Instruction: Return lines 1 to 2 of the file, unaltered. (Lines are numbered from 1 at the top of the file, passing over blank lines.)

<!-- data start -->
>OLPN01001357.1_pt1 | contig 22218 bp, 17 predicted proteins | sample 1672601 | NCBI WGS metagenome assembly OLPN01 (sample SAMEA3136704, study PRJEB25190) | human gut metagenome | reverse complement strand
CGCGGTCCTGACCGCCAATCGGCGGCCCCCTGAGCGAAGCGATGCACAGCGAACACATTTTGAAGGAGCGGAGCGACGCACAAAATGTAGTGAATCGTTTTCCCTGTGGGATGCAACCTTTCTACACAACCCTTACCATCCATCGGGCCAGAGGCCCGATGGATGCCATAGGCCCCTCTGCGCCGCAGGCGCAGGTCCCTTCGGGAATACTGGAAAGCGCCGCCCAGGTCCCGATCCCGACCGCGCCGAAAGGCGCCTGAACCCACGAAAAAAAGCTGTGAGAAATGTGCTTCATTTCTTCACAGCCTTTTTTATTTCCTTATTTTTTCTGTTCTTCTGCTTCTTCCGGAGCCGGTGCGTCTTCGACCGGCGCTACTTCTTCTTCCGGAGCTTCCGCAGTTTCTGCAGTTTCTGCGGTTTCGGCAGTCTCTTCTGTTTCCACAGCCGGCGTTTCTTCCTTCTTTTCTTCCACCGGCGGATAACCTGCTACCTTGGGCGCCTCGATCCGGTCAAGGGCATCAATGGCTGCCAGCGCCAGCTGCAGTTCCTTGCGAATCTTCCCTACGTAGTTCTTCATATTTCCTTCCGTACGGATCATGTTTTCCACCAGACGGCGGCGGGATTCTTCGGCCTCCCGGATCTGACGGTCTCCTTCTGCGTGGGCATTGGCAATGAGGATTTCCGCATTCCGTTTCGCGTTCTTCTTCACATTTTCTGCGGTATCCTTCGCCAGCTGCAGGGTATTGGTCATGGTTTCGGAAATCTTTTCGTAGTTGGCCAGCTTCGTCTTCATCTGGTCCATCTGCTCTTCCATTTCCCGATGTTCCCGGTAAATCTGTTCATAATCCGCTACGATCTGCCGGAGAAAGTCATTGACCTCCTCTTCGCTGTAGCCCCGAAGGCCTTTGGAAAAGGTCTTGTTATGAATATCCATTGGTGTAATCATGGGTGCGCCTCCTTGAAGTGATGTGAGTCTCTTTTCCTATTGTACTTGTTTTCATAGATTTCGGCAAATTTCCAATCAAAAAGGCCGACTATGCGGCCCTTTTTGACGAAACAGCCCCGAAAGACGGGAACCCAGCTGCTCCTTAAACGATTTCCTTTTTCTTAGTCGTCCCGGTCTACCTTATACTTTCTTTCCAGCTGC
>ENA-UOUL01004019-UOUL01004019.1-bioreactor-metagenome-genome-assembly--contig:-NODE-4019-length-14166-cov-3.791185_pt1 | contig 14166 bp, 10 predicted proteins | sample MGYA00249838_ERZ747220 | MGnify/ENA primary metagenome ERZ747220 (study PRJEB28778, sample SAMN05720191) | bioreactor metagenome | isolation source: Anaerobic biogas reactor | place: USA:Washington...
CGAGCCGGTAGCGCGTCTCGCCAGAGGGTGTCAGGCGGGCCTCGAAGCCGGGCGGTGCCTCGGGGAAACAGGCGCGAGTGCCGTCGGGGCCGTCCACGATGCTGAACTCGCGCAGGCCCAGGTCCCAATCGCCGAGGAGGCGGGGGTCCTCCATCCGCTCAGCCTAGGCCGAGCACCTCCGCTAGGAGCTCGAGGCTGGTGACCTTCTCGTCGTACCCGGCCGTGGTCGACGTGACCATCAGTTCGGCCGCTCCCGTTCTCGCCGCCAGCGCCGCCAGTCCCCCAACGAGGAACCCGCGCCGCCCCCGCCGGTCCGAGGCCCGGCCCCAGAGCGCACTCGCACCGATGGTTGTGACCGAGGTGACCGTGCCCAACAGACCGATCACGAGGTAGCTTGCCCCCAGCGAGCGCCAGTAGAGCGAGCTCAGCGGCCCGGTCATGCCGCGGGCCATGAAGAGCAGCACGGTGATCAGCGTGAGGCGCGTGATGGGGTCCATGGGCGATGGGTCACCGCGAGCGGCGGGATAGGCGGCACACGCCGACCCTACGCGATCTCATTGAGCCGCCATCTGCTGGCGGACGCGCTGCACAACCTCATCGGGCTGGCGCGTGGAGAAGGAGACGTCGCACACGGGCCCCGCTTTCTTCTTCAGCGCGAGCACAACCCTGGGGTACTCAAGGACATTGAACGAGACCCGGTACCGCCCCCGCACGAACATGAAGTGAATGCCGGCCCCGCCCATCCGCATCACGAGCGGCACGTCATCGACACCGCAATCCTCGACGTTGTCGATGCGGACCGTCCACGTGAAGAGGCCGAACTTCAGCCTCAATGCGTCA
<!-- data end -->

>OLPN01001357.1_pt1 | contig 22218 bp, 17 predicted proteins | sample 1672601 | NCBI WGS metagenome assembly OLPN01 (sample SAMEA3136704, study PRJEB25190) | human gut metagenome | reverse complement strand
CGCGGTCCTGACCGCCAATCGGCGGCCCCCTGAGCGAAGCGATGCACAGCGAACACATTTTGAAGGAGCGGAGCGACGCACAAAATGTAGTGAATCGTTTTCCCTGTGGGATGCAACCTTTCTACACAACCCTTACCATCCATCGGGCCAGAGGCCCGATGGATGCCATAGGCCCCTCTGCGCCGCAGGCGCAGGTCCCTTCGGGAATACTGGAAAGCGCCGCCCAGGTCCCGATCCCGACCGCGCCGAAAGGCGCCTGAACCCACGAAAAAAAGCTGTGAGAAATGTGCTTCATTTCTTCACAGCCTTTTTTATTTCCTTATTTTTTCTGTTCTTCTGCTTCTTCCGGAGCCGGTGCGTCTTCGACCGGCGCTACTTCTTCTTCCGGAGCTTCCGCAGTTTCTGCAGTTTCTGCGGTTTCGGCAGTCTCTTCTGTTTCCACAGCCGGCGTTTCTTCCTTCTTTTCTTCCACCGGCGGATAACCTGCTACCTTGGGCGCCTCGATCCGGTCAAGGGCATCAATGGCTGCCAGCGCCAGCTGCAGTTCCTTGCGAATCTTCCCTACGTAGTTCTTCATATTTCCTTCCGTACGGATCATGTTTTCCACCAGACGGCGGCGGGATTCTTCGGCCTCCCGGATCTGACGGTCTCCTTCTGCGTGGGCATTGGCAATGAGGATTTCCGCATTCCGTTTCGCGTTCTTCTTCACATTTTCTGCGGTATCCTTCGCCAGCTGCAGGGTATTGGTCATGGTTTCGGAAATCTTTTCGTAGTTGGCCAGCTTCGTCTTCATCTGGTCCATCTGCTCTTCCATTTCCCGATGTTCCCGGTAAATCTGTTCATAATCCGCTACGATCTGCCGGAGAAAGTCATTGACCTCCTCTTCGCTGTAGCCCCGAAGGCCTTTGGAAAAGGTCTTGTTATGAATATCCATTGGTGTAATCATGGGTGCGCCTCCTTGAAGTGATGTGAGTCTCTTTTCCTATTGTACTTGTTTTCATAGATTTCGGCAAATTTCCAATCAAAAAGGCCGACTATGCGGCCCTTTTTGACGAAACAGCCCCGAAAGACGGGAACCCAGCTGCTCCTTAAACGATTTCCTTTTTCTTAGTCGTCCCGGTCTACCTTATACTTTCTTTCCAGCTGC